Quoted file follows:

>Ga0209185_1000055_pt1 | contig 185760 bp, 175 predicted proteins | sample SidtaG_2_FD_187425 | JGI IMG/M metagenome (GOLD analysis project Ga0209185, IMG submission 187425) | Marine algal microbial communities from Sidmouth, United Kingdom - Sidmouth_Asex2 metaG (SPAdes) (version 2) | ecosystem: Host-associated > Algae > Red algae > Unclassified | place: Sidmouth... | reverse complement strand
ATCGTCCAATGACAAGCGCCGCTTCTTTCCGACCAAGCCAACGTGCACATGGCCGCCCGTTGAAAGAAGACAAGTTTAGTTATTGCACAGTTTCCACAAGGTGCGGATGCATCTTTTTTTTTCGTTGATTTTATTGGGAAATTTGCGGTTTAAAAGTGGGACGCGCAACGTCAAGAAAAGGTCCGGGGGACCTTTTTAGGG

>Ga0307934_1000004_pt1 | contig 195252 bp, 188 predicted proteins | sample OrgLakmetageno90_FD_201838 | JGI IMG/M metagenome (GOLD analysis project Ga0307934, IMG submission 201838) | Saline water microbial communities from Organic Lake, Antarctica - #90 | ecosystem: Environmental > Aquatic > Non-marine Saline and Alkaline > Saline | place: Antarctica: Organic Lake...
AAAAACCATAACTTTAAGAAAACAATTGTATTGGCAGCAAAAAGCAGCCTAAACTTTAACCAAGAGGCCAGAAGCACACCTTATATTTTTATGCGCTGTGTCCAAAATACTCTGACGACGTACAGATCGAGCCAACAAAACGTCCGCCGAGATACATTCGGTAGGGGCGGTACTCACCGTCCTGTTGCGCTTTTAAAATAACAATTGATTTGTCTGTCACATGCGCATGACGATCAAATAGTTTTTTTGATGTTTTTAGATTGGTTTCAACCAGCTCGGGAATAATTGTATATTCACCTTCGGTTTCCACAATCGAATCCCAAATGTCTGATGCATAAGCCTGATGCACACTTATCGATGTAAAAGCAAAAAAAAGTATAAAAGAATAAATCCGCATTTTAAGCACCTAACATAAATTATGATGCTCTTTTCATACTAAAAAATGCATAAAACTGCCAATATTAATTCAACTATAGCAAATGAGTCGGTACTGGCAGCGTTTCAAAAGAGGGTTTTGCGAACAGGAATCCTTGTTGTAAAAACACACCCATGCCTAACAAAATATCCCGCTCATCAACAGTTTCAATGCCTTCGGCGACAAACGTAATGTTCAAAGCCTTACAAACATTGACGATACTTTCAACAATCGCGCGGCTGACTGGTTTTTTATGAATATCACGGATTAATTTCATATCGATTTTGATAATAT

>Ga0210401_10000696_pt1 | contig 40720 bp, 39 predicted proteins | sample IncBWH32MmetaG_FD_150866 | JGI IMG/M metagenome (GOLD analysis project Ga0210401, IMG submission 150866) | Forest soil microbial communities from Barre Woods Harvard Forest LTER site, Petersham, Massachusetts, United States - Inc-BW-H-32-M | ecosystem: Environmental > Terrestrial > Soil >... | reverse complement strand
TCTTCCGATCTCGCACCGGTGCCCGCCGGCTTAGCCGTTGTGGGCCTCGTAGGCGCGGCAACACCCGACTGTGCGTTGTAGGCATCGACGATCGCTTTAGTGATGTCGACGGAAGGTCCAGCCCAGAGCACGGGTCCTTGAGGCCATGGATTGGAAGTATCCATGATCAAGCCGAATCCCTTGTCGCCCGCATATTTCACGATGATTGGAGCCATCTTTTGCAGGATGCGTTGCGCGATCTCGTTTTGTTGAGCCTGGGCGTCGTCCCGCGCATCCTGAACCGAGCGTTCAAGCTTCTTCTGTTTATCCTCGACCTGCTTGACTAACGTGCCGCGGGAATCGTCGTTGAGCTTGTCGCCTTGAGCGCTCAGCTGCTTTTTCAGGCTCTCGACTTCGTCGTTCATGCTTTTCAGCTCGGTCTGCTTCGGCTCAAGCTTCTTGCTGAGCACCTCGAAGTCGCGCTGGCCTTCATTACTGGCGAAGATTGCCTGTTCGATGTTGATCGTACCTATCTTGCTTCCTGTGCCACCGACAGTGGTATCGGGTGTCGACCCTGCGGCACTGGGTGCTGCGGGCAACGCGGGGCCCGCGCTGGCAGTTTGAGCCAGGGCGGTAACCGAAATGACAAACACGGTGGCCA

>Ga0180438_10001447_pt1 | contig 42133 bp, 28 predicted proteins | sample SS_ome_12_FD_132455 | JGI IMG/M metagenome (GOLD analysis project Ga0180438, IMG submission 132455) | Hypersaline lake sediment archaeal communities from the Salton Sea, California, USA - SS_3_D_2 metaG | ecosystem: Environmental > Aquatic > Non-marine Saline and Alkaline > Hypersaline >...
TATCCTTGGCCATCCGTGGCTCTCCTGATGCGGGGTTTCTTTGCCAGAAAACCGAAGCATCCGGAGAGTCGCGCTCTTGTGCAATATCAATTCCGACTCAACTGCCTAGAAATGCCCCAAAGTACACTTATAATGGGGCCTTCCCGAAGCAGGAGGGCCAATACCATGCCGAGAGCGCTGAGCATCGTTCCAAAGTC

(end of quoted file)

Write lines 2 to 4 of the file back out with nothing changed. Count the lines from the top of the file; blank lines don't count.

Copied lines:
ATCGTCCAATGACAAGCGCCGCTTCTTTCCGACCAAGCCAACGTGCACATGGCCGCCCGTTGAAAGAAGACAAGTTTAGTTATTGCACAGTTTCCACAAGGTGCGGATGCATCTTTTTTTTTCGTTGATTTTATTGGGAAATTTGCGGTTTAAAAGTGGGACGCGCAACGTCAAGAAAAGGTCCGGGGGACCTTTTTAGGG

>Ga0307934_1000004_pt1 | contig 195252 bp, 188 predicted proteins | sample OrgLakmetageno90_FD_201838 | JGI IMG/M metagenome (GOLD analysis project Ga0307934, IMG submission 201838) | Saline water microbial communities from Organic Lake, Antarctica - #90 | ecosystem: Environmental > Aquatic > Non-marine Saline and Alkaline > Saline | place: Antarctica: Organic Lake...
AAAAACCATAACTTTAAGAAAACAATTGTATTGGCAGCAAAAAGCAGCCTAAACTTTAACCAAGAGGCCAGAAGCACACCTTATATTTTTATGCGCTGTGTCCAAAATACTCTGACGACGTACAGATCGAGCCAACAAAACGTCCGCCGAGATACATTCGGTAGGGGCGGTACTCACCGTCCTGTTGCGCTTTTAAAATAACAATTGATTTGTCTGTCACATGCGCATGACGATCAAATAGTTTTTTTGATGTTTTTAGATTGGTTTCAACCAGCTCGGGAATAATTGTATATTCACCTTCGGTTTCCACAATCGAATCCCAAATGTCTGATGCATAAGCCTGATGCACACTTATCGATGTAAAAGCAAAAAAAAGTATAAAAGAATAAATCCGCATTTTAAGCACCTAACATAAATTATGATGCTCTTTTCATACTAAAAAATGCATAAAACTGCCAATATTAATTCAACTATAGCAAATGAGTCGGTACTGGCAGCGTTTCAAAAGAGGGTTTTGCGAACAGGAATCCTTGTTGTAAAAACACACCCATGCCTAACAAAATATCCCGCTCATCAACAGTTTCAATGCCTTCGGCGACAAACGTAATGTTCAAAGCCTTACAAACATTGACGATACTTTCAACAATCGCGCGGCTGACTGGTTTTTTATGAATATCACGGATTAATTTCATATCGATTTTGATAATAT